As the U.S.-China trade dispute intensifies further--so has credit risk. The negative credit impact of the conflict on corporate issuers has been modest so far, as companies have largely passed on the cost of tariffs to consumers and the dispute had largely been contained to retaliatory tariffs on intermediate inputs. But this could soon change: the U.S. has announced its intention to place tariffs of 25% on any imports from China that have not yet been subjected to levies--about $300 billion worth--including smartphones and laptops, apparel and footwear, and toys, which would directly hit consumers. In addition, non-tariff measures are becoming more prevalent, though it's not the first time they've been used. The U.S. has imposed export restrictions on Huawei, prompting China to announce an "entity list" of its own, hint at an export ban of rare earth minerals and launch an investigation of FedEx.
We expect the next rounds of escalation to amplify both profit pressures and uncertainty. With 25% levies on all imports from China (worth $540 billion in 2018), it may become more difficult to continue passing on costs to consumers and companies may need to absorb a bigger share of the tariff costs. Meanwhile, non-tariff actions and their effects are more unpredictable, often targeting specific companies or sectors, and can directly affect revenues (as in Huawei's case). While companies have mitigated tariff risks by passing on costs and adjusting supply chains to an extent (companies have also had some time to prepare for higher tariffs), they could find it more challenging to respond to non-tariff measures. Some U.S. corporates have significant revenue exposure to China and are vulnerable to consumer boycotts or buying and selling restrictions. These companies range from large, highly rated companies like Apple, for whom China accounts for $50 billion or 20% of total revenues, to small lower-rated issuers like tobacco company Pyxus International, which generates 14% of its revenues in China (see chart 1).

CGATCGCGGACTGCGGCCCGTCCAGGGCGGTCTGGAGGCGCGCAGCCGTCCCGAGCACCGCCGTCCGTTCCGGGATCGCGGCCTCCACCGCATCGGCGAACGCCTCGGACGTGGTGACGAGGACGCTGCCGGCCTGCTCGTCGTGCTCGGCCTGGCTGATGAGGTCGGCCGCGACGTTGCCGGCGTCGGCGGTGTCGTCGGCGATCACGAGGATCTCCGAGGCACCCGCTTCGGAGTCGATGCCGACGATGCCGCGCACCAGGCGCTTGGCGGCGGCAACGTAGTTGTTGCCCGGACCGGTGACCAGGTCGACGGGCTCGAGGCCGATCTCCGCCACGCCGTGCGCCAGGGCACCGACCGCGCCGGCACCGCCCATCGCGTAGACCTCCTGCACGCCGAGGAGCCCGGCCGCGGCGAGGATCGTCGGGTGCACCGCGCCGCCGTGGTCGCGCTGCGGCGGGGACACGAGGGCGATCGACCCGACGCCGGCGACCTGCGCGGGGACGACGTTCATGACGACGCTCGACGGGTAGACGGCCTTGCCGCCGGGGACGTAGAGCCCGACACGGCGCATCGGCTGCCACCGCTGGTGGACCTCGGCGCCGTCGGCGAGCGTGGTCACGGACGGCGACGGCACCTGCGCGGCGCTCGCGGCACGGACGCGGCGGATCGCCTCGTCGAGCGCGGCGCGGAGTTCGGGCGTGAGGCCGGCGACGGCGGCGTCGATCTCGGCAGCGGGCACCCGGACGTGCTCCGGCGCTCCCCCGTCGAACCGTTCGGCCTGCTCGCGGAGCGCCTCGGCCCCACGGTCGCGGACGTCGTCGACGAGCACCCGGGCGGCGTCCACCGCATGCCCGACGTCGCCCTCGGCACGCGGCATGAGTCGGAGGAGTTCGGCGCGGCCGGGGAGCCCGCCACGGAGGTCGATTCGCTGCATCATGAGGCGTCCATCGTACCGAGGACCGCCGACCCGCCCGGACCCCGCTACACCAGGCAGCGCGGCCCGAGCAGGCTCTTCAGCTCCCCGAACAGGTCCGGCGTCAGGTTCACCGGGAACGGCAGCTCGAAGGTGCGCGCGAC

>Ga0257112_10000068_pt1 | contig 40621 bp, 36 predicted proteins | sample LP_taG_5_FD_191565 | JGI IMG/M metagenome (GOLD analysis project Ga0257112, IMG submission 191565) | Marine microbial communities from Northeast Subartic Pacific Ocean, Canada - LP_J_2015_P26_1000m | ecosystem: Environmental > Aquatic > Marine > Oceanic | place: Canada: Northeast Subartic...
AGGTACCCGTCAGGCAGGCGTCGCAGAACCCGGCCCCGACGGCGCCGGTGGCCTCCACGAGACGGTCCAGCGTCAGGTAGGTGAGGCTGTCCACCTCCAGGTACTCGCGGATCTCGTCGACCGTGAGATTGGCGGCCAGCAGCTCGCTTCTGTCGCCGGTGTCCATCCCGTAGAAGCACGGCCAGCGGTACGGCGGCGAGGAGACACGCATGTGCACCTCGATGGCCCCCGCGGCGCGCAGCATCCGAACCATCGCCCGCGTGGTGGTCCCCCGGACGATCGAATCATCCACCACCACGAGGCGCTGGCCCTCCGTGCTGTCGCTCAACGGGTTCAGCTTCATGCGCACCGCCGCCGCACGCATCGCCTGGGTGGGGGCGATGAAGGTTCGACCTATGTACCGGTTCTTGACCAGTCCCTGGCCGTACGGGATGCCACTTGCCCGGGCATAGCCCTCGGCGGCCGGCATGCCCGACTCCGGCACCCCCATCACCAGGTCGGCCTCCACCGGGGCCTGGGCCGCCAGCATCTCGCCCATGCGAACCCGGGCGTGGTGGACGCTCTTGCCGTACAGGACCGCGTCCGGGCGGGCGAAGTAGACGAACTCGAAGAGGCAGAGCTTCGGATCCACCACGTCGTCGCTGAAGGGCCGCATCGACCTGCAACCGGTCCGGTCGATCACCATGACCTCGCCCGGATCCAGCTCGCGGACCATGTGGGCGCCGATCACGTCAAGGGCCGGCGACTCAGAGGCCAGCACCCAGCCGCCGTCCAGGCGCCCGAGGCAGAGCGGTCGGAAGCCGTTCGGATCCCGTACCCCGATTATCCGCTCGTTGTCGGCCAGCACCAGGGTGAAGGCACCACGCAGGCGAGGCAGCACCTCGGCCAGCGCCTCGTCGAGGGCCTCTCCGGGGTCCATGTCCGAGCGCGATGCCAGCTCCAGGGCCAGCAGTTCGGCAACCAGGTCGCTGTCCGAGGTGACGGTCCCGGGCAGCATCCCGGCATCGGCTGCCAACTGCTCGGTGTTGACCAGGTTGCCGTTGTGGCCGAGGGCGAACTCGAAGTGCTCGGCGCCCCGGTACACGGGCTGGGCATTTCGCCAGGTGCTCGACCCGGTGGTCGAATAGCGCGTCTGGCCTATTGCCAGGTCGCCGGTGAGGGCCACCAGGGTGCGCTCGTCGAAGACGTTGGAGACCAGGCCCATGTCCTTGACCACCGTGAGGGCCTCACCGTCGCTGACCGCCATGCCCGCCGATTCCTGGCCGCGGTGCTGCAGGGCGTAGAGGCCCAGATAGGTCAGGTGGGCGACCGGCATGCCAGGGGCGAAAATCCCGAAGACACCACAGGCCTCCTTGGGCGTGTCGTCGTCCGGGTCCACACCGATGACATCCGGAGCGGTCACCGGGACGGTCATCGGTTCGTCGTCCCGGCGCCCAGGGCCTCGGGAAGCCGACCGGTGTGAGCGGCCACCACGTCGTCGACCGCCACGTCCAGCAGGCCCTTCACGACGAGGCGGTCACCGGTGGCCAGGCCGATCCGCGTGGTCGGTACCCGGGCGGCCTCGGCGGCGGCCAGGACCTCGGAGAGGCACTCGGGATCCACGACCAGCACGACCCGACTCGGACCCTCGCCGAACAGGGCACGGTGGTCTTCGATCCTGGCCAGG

A resilient U.S. economy has helped corporates weather the U.S.-China dispute, but this support is now shakier due to weaker growth prospects. S&P Global Ratings economists believe that the tariffs that the U.S. and China have levied on each other's products will have minimal direct impacts on both countries; however, if the disputes begin to erode confidence and tighten financial conditions, the impact on the overall economy and creditworthiness will be more damaging. Lower aggregate demand would also hit industries not directly in the crossfire of the trade war and the dollar would strengthen further, adding to earnings pressure.
The U.S. and China may well come to some agreement and avoid further escalation; President Trump and President Xi Jinping are expected meet at the G-20 meeting on June 28 and 29, which could break the current impasse. But there's also the risk that, even without escalation, a standoff would lead to an extended period of uncertainty and long-lasting damage to the economic ties between the two nations. For many U.S. corporates, this would limit long-term growth prospects since China remains a key market and growth opportunity.
Latest Escalation Has Raised Costs And Uncertainty